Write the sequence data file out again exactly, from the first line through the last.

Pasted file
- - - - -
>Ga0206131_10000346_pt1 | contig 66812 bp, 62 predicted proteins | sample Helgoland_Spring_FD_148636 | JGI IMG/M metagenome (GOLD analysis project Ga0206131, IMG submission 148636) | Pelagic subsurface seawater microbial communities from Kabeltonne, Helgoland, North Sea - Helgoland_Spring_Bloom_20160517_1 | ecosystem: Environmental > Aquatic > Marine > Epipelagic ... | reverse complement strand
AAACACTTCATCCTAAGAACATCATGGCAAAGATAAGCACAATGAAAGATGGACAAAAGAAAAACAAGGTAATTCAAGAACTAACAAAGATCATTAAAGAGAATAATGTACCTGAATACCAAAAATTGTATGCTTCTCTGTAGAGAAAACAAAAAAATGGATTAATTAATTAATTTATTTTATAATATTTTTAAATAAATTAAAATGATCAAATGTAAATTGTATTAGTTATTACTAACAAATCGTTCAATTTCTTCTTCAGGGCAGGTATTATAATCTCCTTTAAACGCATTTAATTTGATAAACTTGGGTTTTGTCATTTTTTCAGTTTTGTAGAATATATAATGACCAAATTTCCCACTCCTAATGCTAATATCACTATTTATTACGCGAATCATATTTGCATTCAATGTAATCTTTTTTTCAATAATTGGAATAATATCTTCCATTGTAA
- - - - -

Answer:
>Ga0206131_10000346_pt1 | contig 66812 bp, 62 predicted proteins | sample Helgoland_Spring_FD_148636 | JGI IMG/M metagenome (GOLD analysis project Ga0206131, IMG submission 148636) | Pelagic subsurface seawater microbial communities from Kabeltonne, Helgoland, North Sea - Helgoland_Spring_Bloom_20160517_1 | ecosystem: Environmental > Aquatic > Marine > Epipelagic ... | reverse complement strand
AAACACTTCATCCTAAGAACATCATGGCAAAGATAAGCACAATGAAAGATGGACAAAAGAAAAACAAGGTAATTCAAGAACTAACAAAGATCATTAAAGAGAATAATGTACCTGAATACCAAAAATTGTATGCTTCTCTGTAGAGAAAACAAAAAAATGGATTAATTAATTAATTTATTTTATAATATTTTTAAATAAATTAAAATGATCAAATGTAAATTGTATTAGTTATTACTAACAAATCGTTCAATTTCTTCTTCAGGGCAGGTATTATAATCTCCTTTAAACGCATTTAATTTGATAAACTTGGGTTTTGTCATTTTTTCAGTTTTGTAGAATATATAATGACCAAATTTCCCACTCCTAATGCTAATATCACTATTTATTACGCGAATCATATTTGCATTCAATGTAATCTTTTTTTCAATAATTGGAATAATATCTTCCATTGTAA